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9 lightning strikes (about 75% to 80%) occur within the storm Cloud discharges and CG flashes both radiate energy over cloud itself. a wide spectrum of frequencies, predominately the radio fre- quency (RF) bands. During the "stepped" process that creates new channels, there are strong emissions in the very high fre- Anatomy of a Lightning Strike, Part I quency (VHF) range. High current discharges along previously Even in this simple model of a thunderstorm, lightning established channels ("return strokes") generate powerful strikes are quite complex. Figure 3 shows the development of emissions in the low frequency (LF) and very low frequency a typical negative cloud-to-ground lightning strike. Both neg- (VLF) ranges. Medium frequency (MF) emissions are centered ative and positive flashes can occur, but negative flashes are in the AM radio band and are responsible for the static we more common. Negative flashes bring negative charge to hear on AM radio during lightning storms. Figure 6 illustrates the ground, while positive flashes bring positive charge to the the relative energy spectrum of CG and IC flashes in the VLF, ground. In negative flashes, the descending current from the LF, MF, and VHF frequency bands. cloud moves downward in a series of short jumps, called a Cloud and ground flashes produce significantly different "stepped leader." The individual steps in this process branch RF emissions over different time scales, which can be used to out in different directions, looking for the path of least resist- distinguish between these two classes of lightning. With their ance toward the ground. As a leader gets close to the ground, high current and predominately vertically oriented return a corresponding streamer of positive charge moves up from strokes that generate magnetic fields, CG flashes produce the surface to meet the descending negative current. When strong signals that can easily be associated with a single posi- these two currents connect they provide a highly conductive tion near the point they strike the earth's surface. The strong channel for charge transfer between the cloud and the ground. LF and VLF pulses generally follow the curvature of the earth The initial descending negative charge is followed by an even and can be detected for ranges of 300600 km (185375 mi). stronger "return stroke" of positive charge from the ground, IC strokes, on the other hand, are identified by their VHF which seems to move up the channel and into the cloud. The emissions, which are a line of sight transmission that can actual charge transfer is, however, done by free electrons so the normally only be detected out to ranges of 200 to 300 km return stroke is really just a progressive draining of negative (125 to 185 mi). charge downward, with the upper limit of the drained path In summarizing years of lightning research, the National moving upward as electrons flow to the ground. Multiple Severe Storm Laboratory has concluded that taller, more com- strokes of dart leaders and return strokes can follow, produc- plex storms produce more lightning and more CG flashes than ing flickering strobe-like flashes of light (see Figure 4). do smaller, isolated storms. The first flashes produced by a The entire multiple discharge sequence of a lightning strike storm are usually IC flashes, and if detected, they can signal is normally called a flash and is typically made up of two to four the initiation of a thunderstorm. The ratio of IC flashes to CG separate strokes. In some cases, as many as 15 or more strokes flashes is quite variable, but cloud flashes predominate, often have been observed. The subsequent strokes generally follow by a factor of five or more. the established conducting channel, but the final strike point on the earth's surface can jump around from strike to strike, Lightning Climatology with separations of up to several hundred meters or more. These cloud-to-ground flashes are normally called CG Figure 7 shows two views of a lightning climatology for lightning, or simply ground lightning. the continental United States (CONUS), Mexico, and southern Canada. The lightning data were extracted from a global database based on observations from two National Anatomy of a Lightning Strike, Part II Aeronautics and Space Administration (NASA) instru- Electrified thunderstorms are seldom as simple as the ide- ments in low-earth-orbit, the Optical Transient Detector alized dipole shown in Figure 2. There are complex areas of (OTD) and the Lightning Imaging Sensor (LIS). The OTD charge throughout the cloud, resulting in complex electrical data set was collected between May 1995 and April 2000, fields. Figure 5 illustrates a more normal situation and gives while the LIS data set was collected between January 1998 examples of a number of different types of lightning flashes, and December 2005--essentially a 10-year data archive. The including discharges between clouds (intercloud) and within satellite data are based on optical detection of lightning a single cloud (intracloud). Both of these classes of lightning flashes, both during the day and at night, and represent the can be grouped together under the single term IC lightning, "total" lightning distribution, including both IC flashes and or cloud lightning. Unlike CG lightning flashes, IC strokes are CG flashes as seen from space. not followed by return strokes, and they do not carry as much The summaries have been processed to display the number current as is typical for a CG flash. of flashes per square kilometer per year. The upper panel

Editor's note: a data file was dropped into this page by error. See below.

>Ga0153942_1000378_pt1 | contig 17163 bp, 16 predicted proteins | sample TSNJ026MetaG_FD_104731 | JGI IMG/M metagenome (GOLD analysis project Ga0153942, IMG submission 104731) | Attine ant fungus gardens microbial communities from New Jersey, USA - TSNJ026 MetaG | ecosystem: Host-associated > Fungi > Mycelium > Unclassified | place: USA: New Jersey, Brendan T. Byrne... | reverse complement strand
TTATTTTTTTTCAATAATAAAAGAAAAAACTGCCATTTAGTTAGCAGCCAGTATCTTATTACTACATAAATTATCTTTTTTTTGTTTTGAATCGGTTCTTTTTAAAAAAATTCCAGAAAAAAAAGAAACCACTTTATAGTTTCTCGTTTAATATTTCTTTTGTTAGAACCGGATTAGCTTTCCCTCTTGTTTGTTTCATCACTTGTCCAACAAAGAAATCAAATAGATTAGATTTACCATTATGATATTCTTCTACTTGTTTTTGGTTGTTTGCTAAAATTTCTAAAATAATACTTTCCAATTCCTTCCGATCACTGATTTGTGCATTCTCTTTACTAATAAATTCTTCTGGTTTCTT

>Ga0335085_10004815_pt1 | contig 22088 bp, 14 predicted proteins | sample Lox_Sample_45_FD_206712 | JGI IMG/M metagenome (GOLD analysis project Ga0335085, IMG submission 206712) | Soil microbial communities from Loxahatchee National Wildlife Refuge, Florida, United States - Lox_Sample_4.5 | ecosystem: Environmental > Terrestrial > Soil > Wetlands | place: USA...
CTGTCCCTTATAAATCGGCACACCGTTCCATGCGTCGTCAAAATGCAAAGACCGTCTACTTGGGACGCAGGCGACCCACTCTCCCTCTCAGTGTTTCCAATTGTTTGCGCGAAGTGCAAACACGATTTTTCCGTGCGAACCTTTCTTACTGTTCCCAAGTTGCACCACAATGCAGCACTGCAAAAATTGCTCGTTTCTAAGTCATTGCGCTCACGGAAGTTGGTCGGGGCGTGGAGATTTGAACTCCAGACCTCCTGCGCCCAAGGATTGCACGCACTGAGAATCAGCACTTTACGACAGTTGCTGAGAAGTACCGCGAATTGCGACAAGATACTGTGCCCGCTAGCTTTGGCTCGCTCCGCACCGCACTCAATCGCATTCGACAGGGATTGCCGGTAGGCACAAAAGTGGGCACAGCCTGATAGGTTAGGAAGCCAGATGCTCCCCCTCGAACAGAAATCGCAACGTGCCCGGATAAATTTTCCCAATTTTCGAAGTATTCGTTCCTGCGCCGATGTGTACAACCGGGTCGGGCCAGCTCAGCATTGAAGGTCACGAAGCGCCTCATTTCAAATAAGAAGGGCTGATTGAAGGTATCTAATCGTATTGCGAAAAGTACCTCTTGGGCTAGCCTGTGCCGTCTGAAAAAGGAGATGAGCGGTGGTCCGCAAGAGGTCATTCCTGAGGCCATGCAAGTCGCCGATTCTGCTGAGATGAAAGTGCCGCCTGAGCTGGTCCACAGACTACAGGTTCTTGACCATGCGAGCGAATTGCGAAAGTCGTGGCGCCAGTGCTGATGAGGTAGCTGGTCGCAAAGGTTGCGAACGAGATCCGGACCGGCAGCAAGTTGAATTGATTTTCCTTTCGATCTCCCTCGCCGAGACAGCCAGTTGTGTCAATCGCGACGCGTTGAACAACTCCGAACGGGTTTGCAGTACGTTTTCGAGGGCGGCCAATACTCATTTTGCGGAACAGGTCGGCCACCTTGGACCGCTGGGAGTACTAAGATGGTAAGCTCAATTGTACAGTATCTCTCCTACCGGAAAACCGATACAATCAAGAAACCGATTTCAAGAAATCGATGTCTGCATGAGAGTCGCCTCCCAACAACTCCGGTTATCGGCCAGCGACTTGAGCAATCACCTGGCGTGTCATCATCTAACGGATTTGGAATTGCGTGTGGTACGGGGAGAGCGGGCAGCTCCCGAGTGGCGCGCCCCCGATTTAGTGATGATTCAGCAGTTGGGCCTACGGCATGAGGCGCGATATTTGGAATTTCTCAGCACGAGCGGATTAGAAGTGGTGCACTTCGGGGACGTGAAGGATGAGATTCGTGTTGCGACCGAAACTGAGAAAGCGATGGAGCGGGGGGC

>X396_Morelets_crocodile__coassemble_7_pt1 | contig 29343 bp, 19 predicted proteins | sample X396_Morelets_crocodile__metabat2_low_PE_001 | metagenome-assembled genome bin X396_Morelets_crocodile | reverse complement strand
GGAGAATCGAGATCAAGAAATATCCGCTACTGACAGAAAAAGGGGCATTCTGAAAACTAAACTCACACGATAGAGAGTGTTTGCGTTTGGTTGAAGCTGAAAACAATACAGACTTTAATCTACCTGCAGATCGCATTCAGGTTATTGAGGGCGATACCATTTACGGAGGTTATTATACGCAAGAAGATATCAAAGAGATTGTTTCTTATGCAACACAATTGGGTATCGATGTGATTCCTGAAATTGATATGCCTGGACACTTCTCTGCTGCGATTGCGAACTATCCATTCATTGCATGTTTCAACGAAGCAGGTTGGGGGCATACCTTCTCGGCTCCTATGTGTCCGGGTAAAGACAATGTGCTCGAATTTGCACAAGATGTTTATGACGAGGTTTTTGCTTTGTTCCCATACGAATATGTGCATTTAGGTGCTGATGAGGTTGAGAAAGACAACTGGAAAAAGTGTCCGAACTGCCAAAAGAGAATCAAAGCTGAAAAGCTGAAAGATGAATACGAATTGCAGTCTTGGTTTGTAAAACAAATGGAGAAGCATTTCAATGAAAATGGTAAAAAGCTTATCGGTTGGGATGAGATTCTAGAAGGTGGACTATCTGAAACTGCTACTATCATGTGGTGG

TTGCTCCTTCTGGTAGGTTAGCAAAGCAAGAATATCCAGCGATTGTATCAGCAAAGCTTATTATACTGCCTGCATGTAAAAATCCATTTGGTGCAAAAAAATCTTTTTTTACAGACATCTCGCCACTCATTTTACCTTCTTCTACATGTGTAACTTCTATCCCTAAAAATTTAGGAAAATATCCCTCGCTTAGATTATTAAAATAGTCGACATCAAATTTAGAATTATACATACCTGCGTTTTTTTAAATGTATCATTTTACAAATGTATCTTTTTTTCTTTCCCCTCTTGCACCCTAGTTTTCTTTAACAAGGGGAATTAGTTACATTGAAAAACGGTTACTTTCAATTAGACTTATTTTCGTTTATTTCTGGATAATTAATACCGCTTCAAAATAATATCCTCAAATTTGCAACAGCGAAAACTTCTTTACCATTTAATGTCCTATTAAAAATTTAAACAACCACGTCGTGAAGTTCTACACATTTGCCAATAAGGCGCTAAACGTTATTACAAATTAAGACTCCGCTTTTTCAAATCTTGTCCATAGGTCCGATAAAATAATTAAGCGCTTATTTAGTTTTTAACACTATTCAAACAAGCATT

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10 Figure 3. Anatomy of a lightning strike (5).